Acrosstown Repertory Theatre presents ‘Galileo of Gainesville’

From left, Karelisa Hartigan, Will Burke, Shamrock McShane (center), Norma Berger and James Wesson appear in a scene from “Galileo of Gainesville,” which opens Friday at the Acrosstown Repertory Theatre. (MAX REED/CORRESPONDENT)

Published: Thursday, January 12, 2012 at 6:01 a.m.
Last Modified: Wednesday, January 11, 2012 at 10:37 a.m.

Of all the places legendary astronomer Galileo could end up, Gainesville may be the least likely. But he’s making his way here—symbolically, of course.


‘Galileo of Gainesville’

What: New original play about a professor who becomes homeless and learns from those he meets on the streets.
When: Opens Friday with preview performance for charity today; showtimes are 8 p.m. Fridays and Saturdays, 2 p.m. Sundays through Jan. 29
Where: Acrosstown Repertory Theatre, 512 S. Main St.
Tickets: $10, $8 for students, seniors, educators and military personnel

The Acrosstown Repertory Theatre is staging “Galileo of Gainesville,” an original play. In lieu of bringing Galileo back to life, the play focuses on an astronomy professor who has big ideas, but trouble communicating. After losing his family and his job, he finds himself living on the streets. Through his interactions with the homeless people he meets, The Professor discovers a way to achieve a balance that allows him to rebuild his life and gain a better perspective on communication with others, says Dan Kahn, director of the play.

The production begins a three-weekend run on Friday, but tonight’s dress rehearsal is also open to the public as a preview performance. Proceeds from the rehearsal will be split between Home Van and the Catholic Worker house, which both provide services to homeless individuals.

The lead character, simply known as The Professor or Professor, must figure out his life in difficult circumstances.

“He learns the hard way that forgiveness and acceptance, tolerance and charity, are the special instruments; the telescopes and lenses we must use to see our communal existence clearly,” says Shamrock McShane, who portrays the lead character.

On the streets, the professor paces around, trying to find answers to life’s big questions, such as whether there’s only one form of loneliness or if it comes in infinite shapes and sizes. The character seems a bit insane, but also insightful. Try to imagine if the wise Yoda from Stars Wars had a bit of a psychotic break before becoming the all-knowing Jedi Master. There’s even a line in the play and a song that draw the same parallel.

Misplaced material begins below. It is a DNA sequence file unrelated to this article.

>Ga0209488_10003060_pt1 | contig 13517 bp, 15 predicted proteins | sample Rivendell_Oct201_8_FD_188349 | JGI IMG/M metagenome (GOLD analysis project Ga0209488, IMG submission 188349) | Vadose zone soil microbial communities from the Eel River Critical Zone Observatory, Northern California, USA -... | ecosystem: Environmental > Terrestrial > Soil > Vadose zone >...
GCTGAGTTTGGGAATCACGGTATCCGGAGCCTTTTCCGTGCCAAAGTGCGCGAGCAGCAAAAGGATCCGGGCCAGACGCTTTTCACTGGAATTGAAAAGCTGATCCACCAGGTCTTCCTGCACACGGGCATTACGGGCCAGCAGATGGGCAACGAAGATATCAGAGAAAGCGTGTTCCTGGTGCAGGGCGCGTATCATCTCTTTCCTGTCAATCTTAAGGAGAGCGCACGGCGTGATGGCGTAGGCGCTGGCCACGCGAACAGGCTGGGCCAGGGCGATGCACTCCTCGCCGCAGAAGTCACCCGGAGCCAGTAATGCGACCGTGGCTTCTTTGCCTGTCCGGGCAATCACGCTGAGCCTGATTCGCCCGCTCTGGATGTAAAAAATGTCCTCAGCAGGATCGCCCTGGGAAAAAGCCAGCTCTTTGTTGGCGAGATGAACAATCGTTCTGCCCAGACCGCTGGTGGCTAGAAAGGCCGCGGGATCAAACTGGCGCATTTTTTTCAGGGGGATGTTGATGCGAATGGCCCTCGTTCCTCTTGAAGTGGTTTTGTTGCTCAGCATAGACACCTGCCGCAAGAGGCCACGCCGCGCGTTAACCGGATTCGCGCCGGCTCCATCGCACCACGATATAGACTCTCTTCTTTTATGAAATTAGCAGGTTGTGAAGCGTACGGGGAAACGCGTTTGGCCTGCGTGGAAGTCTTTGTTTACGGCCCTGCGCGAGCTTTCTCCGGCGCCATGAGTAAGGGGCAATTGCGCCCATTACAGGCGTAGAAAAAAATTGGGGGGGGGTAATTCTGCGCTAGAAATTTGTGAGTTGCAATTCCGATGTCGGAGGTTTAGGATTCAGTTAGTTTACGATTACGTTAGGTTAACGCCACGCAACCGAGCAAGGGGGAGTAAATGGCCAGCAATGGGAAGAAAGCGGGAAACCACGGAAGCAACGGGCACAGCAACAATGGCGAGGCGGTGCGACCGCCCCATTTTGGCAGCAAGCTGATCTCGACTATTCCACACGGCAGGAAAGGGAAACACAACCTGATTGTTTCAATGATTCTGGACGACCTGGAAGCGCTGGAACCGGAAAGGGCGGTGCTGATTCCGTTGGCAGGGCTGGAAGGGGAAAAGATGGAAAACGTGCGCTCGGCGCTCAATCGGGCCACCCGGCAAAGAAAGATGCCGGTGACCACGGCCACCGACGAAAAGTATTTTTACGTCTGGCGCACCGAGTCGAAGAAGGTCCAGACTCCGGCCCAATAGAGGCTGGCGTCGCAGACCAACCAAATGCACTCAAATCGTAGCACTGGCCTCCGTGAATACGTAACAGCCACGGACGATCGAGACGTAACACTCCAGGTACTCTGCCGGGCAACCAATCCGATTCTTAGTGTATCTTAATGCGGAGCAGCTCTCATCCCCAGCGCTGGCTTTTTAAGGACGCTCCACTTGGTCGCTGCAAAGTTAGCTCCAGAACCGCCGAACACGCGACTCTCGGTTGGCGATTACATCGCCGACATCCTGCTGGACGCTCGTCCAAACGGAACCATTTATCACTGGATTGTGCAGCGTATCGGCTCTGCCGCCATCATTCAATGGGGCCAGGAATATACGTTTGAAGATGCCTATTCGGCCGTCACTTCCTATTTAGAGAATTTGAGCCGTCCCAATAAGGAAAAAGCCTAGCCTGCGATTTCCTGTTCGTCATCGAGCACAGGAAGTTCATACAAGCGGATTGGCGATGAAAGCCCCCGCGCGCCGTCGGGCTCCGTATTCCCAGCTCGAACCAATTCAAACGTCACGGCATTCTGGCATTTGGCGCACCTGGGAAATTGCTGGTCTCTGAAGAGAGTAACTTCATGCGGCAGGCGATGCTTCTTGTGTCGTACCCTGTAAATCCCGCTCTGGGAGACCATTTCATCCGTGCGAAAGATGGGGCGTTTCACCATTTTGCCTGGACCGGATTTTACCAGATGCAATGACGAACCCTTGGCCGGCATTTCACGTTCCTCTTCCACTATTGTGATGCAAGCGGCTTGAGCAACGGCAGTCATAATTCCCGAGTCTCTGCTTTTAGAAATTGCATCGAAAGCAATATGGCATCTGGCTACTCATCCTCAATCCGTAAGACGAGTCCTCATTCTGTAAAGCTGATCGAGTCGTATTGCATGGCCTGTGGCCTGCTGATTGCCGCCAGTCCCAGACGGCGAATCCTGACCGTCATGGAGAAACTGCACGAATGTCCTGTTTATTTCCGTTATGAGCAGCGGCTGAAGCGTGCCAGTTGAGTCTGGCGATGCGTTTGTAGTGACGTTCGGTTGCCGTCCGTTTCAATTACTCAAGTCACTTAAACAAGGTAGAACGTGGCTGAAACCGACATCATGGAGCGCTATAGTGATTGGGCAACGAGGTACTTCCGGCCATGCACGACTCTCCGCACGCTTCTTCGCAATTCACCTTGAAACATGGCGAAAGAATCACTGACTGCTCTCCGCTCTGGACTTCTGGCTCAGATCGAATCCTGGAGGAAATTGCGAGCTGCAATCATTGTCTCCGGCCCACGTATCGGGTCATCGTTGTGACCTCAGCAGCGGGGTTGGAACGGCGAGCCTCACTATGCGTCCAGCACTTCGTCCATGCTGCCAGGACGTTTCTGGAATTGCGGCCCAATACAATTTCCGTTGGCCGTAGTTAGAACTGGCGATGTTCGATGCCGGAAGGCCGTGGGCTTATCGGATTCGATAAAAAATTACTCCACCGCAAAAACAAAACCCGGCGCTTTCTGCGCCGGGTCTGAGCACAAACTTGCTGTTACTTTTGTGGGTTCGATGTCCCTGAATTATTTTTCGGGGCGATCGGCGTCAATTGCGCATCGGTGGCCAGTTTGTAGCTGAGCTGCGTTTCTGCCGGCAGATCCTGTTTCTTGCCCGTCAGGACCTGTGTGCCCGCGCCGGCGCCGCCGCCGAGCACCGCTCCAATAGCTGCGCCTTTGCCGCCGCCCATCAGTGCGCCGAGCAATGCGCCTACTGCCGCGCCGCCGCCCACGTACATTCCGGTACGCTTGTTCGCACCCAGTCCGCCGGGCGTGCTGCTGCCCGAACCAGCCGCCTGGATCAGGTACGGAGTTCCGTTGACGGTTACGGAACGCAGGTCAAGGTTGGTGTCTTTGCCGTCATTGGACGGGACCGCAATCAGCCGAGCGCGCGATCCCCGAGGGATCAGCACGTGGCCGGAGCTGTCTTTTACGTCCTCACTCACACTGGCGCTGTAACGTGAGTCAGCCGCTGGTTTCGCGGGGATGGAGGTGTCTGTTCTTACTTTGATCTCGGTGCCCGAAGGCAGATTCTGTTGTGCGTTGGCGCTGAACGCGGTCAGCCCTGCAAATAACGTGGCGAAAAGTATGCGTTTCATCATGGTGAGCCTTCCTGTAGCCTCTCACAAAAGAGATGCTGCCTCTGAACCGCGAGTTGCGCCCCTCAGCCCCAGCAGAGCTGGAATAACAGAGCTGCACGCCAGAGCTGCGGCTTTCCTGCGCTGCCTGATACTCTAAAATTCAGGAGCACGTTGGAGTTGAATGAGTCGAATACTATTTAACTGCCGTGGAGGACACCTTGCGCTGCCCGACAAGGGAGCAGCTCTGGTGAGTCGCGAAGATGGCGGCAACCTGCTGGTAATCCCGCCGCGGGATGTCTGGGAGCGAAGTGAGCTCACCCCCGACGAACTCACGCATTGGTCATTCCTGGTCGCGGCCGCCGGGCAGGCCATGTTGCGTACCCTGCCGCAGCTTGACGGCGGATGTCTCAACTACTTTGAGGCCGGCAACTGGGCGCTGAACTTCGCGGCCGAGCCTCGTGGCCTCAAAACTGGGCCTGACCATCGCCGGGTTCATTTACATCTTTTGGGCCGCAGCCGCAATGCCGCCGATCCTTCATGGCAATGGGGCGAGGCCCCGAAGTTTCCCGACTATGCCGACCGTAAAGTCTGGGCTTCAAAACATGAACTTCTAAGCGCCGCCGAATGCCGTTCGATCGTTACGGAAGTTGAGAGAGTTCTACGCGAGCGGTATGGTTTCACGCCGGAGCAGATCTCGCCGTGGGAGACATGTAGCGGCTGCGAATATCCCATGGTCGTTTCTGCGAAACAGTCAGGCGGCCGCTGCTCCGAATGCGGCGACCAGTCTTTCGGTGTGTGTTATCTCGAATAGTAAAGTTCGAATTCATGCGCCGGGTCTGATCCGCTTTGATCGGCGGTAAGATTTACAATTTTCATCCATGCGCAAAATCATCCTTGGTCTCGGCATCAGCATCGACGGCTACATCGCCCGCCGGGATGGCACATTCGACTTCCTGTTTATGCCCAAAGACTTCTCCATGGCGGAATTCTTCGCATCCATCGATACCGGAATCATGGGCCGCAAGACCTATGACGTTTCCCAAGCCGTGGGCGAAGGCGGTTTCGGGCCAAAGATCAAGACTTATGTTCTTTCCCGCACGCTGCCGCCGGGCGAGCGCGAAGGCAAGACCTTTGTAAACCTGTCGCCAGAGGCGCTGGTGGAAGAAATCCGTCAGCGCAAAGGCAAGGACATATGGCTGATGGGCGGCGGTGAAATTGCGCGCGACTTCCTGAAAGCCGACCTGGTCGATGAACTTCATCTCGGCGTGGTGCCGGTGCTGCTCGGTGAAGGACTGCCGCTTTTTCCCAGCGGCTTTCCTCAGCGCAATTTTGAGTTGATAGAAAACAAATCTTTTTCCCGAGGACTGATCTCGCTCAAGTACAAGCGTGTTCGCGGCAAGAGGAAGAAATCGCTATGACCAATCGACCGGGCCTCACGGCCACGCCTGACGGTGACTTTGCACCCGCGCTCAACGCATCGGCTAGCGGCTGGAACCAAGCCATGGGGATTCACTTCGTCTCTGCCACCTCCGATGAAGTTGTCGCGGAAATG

McShane says he drew some inspiration from the character of Galileo in Bertolt Brecht’s classic play “Life of Galileo,” and he also took a few cuesfrom the character of Prospero in Shakespeare’s “The Tempest.”

Along with an original script and a cast of homeless characters, the play also features live music, mostly performed between scenes. Six of the seven songs have original music and lyrics, five written by Kahn and one by Krsnaa Fitch, an actress in the play.

To write the play, co-creators Kahn, Karina Vasquez and Natalie Saltmarsh hosted group brainstorming sessions and readings at the Bo Diddley Community Plaza and the Gainesville Catholic Worker house from 2007 to 2009. During the meetings, people in attendance took a role and read through the unfinished script.

Kahn, who is also directing the play, said a lot of people’s interests and experience went into the script.

“People would get excited about the story and make suggestions,” Kahn said. “We videotaped a lot of those sessions and used those tapes to go back and add to the play.”

Kahn said as soon as he and Vasquez starting talking about a possible production, Galileo came to mind. He said the church took issue with Galileo’s presentation of evidence to prove planets revolved around the sun and not the Earth during the early 1600s because it rejected the idea that humans were at the center of the universe. The lead character is coming to grips with the fact that he, like Earth, is not the center of the universe and, therefore, does not have to take on the weight of the universe by himself.

“He realizes every perspective has its own gravity and that gives him a much greater balance because he can share experiences with people,” Kahn said.

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